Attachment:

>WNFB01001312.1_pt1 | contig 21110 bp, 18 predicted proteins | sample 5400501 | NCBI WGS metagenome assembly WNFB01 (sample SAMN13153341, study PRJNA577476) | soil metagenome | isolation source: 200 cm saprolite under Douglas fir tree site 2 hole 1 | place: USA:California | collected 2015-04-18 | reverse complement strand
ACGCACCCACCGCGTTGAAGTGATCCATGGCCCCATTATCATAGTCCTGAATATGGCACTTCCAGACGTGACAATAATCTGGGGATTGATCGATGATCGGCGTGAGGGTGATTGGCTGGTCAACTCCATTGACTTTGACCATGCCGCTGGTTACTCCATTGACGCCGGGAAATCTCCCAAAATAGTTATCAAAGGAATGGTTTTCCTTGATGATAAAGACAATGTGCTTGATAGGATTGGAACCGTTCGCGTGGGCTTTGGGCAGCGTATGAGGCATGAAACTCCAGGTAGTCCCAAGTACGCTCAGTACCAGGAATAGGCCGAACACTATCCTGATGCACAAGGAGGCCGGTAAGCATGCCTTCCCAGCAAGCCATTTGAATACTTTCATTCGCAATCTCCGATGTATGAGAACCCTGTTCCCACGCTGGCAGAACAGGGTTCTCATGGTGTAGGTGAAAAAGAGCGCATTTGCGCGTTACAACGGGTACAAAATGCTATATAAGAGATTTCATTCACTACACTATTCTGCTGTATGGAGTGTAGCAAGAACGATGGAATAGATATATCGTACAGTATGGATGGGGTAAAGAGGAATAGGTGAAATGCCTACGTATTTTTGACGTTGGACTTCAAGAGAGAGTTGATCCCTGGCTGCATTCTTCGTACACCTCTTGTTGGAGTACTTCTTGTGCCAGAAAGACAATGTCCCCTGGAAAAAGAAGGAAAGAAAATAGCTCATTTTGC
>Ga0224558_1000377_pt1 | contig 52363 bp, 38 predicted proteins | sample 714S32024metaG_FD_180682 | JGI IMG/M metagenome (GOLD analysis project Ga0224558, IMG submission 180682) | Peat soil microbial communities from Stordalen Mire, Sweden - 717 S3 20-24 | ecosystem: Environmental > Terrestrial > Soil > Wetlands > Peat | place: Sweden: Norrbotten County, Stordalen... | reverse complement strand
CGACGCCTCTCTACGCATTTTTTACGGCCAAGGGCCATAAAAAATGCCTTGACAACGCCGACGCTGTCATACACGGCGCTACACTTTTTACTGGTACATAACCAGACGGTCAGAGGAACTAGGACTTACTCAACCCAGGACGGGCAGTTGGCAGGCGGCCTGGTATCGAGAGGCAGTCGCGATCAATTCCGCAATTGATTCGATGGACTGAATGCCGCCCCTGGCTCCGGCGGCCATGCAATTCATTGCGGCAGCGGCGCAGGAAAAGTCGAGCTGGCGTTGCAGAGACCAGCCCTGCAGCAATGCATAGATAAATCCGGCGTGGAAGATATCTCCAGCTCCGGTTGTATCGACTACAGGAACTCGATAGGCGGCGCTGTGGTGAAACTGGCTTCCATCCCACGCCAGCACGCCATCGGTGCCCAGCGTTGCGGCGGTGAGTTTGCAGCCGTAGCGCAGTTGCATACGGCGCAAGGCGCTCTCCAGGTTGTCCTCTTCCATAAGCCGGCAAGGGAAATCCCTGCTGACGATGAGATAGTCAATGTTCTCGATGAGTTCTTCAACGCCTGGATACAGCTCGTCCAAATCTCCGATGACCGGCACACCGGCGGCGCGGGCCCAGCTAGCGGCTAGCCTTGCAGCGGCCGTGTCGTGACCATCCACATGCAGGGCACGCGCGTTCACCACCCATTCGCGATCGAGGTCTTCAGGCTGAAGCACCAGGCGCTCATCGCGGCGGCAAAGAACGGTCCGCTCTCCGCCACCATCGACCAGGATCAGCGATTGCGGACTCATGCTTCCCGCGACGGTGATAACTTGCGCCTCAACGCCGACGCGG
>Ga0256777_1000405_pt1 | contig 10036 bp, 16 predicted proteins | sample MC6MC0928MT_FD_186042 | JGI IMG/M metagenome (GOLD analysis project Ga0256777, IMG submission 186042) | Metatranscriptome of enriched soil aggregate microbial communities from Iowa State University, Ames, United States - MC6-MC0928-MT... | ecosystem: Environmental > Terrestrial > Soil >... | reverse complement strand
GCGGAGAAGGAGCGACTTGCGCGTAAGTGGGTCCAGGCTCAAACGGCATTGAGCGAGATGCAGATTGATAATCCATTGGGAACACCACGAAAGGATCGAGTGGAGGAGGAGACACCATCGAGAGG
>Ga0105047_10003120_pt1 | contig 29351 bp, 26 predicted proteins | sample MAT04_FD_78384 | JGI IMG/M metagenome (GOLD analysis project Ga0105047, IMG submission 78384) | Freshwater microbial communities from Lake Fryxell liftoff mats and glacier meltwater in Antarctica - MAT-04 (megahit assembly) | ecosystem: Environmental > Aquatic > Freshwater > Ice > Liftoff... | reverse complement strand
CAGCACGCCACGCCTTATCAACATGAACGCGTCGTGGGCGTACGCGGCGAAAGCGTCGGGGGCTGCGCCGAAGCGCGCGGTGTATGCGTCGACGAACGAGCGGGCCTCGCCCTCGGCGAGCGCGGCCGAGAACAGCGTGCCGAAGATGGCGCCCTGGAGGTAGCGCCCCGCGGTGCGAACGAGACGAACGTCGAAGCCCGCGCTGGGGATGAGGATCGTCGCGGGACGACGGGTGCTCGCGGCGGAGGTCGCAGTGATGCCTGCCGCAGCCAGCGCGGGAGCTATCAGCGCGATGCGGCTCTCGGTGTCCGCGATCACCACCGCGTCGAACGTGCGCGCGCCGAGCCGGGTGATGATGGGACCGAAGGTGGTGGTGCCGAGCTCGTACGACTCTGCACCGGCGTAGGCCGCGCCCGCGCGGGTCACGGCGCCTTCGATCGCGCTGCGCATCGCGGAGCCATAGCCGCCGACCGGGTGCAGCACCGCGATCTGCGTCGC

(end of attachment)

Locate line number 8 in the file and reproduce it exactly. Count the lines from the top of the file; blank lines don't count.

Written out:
CAGCACGCCACGCCTTATCAACATGAACGCGTCGTGGGCGTACGCGGCGAAAGCGTCGGGGGCTGCGCCGAAGCGCGCGGTGTATGCGTCGACGAACGAGCGGGCCTCGCCCTCGGCGAGCGCGGCCGAGAACAGCGTGCCGAAGATGGCGCCCTGGAGGTAGCGCCCCGCGGTGCGAACGAGACGAACGTCGAAGCCCGCGCTGGGGATGAGGATCGTCGCGGGACGACGGGTGCTCGCGGCGGAGGTCGCAGTGATGCCTGCCGCAGCCAGCGCGGGAGCTATCAGCGCGATGCGGCTCTCGGTGTCCGCGATCACCACCGCGTCGAACGTGCGCGCGCCGAGCCGGGTGATGATGGGACCGAAGGTGGTGGTGCCGAGCTCGTACGACTCTGCACCGGCGTAGGCCGCGCCCGCGCGGGTCACGGCGCCTTCGATCGCGCTGCGCATCGCGGAGCCATAGCCGCCGACCGGGTGCAGCACCGCGATCTGCGTCGC